Black Gold … or Black Plague?
Whereas Islam is certainly the soul of Saudi Arabia, oil is its blood. Bob calls Saudi “a third-world country with first-world wealth”—wealth that gets pumped out from vast tracts of land in the north. (Control over these rich fields remains a point of contention between Sunnis and Shiites.) If doctors are to be found in this desert community, they are here because of the oil companies, if only by a degree or two of separation. Computer technicians are here to assist in the discovery and extraction of oil. Universities are built out of the desert sands by the oil that flows beneath them. Gas is very inexpensive, less than a dollar a gallon, and when we visited, the Saudis were happy indeed that their benevolent king had just lowered the cost by about thirty cents. Needless to say, we found no hybrid cars among the SUVs lumbering in great herds over the sand-swept highways. Surrounded by all this oil, we began to notice it everywhere—woven into our clothes, wrapping the food we ate, in the toys children played with, in hospitals, on soccer fields, in libraries … oil is in everything. At the same time, Saudis regard global warming as a joke—a particularly silly inside joke that only Westerners would know or care about. I wondered what would become of this country without its oil. For while oil may be its center, surely that center cannot hold.
Saudi Aramco, the country’s national oil company, is the largest in the world, and its presence is felt nearly everywhere. We toured the Aramco oil company museum in Dhahran, about an hour from Reem’s family in the Eastern Province. Despite some fascinating exhibits on Arabic history, the museum visit was a bizarre experience; endless displays proclaimed the great triumphs of oil, culminating in a computer game where youngsters distilled crude into a variety of products to satisfy their customers. I took a crack at the game and failed. “Your customer left to find jet fuel somewhere else,” the computer told me.
The Bootleggers of the Desert.
At an American Independence Day party a few nights after our arrival, we first encountered Sadiqi, which is Arabic for “friend.” Commonly referred to as “Sid,” Sadiqi is abundant and easily found tucked away in garages and pantries throughout the compound. Almost all expats have enjoyed the company of Sid in its different variations: brown, white, and a pale-green variant that is supposed to approximate gin. Sadiqi is, in the parlance of southern America, moonshine.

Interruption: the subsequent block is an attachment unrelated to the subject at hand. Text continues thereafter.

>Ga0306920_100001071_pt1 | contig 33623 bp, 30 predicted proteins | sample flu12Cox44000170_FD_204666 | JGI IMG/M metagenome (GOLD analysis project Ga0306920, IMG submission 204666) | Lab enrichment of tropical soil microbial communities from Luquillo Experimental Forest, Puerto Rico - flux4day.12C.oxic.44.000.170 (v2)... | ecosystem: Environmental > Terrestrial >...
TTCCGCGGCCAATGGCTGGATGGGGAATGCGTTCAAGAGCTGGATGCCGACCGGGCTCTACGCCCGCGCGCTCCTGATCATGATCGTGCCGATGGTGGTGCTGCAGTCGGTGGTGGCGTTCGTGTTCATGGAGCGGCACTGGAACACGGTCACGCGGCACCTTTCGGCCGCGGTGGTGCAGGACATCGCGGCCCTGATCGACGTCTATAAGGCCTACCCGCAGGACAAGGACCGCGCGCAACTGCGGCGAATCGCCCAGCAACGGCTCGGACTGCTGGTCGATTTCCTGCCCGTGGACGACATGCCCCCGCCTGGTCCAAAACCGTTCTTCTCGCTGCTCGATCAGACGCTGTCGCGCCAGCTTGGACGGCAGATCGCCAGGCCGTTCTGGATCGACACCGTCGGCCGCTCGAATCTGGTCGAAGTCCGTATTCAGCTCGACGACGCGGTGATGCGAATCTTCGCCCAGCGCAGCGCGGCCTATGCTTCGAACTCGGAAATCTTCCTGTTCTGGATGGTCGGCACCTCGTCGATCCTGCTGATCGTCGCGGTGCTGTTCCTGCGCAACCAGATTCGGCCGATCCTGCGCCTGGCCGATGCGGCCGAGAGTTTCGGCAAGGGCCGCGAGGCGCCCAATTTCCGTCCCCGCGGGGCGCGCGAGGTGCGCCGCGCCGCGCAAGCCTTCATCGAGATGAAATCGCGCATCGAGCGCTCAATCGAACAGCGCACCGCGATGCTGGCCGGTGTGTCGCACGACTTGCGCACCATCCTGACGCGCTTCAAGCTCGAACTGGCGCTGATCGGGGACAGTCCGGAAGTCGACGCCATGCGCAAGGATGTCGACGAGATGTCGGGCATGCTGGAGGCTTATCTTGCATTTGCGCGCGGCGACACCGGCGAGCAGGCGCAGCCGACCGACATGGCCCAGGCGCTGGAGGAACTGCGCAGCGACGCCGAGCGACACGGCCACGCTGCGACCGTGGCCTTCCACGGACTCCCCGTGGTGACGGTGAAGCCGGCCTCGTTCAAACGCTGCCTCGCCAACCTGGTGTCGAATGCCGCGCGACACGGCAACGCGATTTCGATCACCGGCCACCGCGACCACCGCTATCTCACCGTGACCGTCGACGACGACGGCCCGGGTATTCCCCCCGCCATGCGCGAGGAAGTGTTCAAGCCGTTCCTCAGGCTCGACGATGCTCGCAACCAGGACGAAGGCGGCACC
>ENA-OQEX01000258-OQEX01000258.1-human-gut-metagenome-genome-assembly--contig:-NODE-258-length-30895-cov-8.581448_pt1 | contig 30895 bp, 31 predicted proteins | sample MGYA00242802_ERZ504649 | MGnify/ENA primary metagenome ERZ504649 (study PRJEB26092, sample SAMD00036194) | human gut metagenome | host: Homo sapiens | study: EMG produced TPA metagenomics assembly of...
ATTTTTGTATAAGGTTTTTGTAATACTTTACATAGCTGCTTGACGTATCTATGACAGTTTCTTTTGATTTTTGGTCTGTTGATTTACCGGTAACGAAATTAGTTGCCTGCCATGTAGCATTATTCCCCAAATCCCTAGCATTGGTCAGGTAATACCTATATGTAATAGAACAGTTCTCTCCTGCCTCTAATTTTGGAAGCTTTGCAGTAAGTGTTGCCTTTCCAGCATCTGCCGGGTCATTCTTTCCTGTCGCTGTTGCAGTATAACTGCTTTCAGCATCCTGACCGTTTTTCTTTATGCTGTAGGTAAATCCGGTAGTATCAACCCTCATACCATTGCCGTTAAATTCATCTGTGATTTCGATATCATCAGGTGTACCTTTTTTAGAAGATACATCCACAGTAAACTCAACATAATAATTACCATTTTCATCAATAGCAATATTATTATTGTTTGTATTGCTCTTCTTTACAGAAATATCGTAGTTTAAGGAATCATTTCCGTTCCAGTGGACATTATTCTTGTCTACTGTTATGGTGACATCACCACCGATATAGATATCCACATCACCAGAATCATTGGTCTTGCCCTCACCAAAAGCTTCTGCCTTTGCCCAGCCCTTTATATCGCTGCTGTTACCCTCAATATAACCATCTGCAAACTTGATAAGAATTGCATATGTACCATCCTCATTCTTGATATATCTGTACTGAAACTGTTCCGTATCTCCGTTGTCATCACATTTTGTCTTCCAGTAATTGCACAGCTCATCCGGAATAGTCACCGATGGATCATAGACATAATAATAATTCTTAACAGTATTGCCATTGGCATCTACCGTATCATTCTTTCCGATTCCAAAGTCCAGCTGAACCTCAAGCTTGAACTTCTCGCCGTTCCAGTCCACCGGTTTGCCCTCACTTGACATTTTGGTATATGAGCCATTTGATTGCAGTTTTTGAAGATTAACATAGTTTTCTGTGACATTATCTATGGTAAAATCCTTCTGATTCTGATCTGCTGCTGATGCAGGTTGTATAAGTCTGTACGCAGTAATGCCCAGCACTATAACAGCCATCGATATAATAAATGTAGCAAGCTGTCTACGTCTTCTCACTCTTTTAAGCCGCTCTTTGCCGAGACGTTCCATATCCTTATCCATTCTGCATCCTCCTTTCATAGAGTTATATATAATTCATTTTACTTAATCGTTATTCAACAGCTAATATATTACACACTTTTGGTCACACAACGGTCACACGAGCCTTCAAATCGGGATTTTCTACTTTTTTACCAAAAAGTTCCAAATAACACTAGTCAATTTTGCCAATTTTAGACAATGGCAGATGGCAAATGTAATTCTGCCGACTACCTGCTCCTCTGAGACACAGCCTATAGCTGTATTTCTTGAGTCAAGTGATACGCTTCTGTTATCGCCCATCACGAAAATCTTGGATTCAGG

Sid exists because alcohol is strictly prohibited in Saudi Arabia. One expat we met, whom I’ll call Nate, made Sid for his own enjoyment, with no apparent profit motive. He had a small still in his garage and produced a few gallons every now and then. Sid can be a lucrative business, though; rumor has it that one expat makes so much money distilling and delivering his product that he lives on the proceeds and invests his entire company check. Reminiscent of the proverbial buckets of beer in the Capone era, delivieries of the libation are made to people’s doors in green juice bottles with “Sid” written in red pen on the remnants of the scratched-off labels.
Sadiqi is harsh stuff, no doubt made more palatable by its lack of competition. The mash comprises grain and sugar, products that cannot be made illicit and that are in abundance in every part of the world. As the expats began their miniscule fireworks show, I tried some bootleg gin with a mix of hesitation and a burning thirst for hard liquor. It tasted as I imagine nail-polish remover would, albeit cut with tonic water and a splash of lime. Nate admitted he never expected his degree in physics from MIT would someday lend itself to making bathtub gin in the Middle East. “But we’re no backwoods moonshiners,” he said, not without some disdain. “We’re scientists, for God’s sake—distilling is second nature.”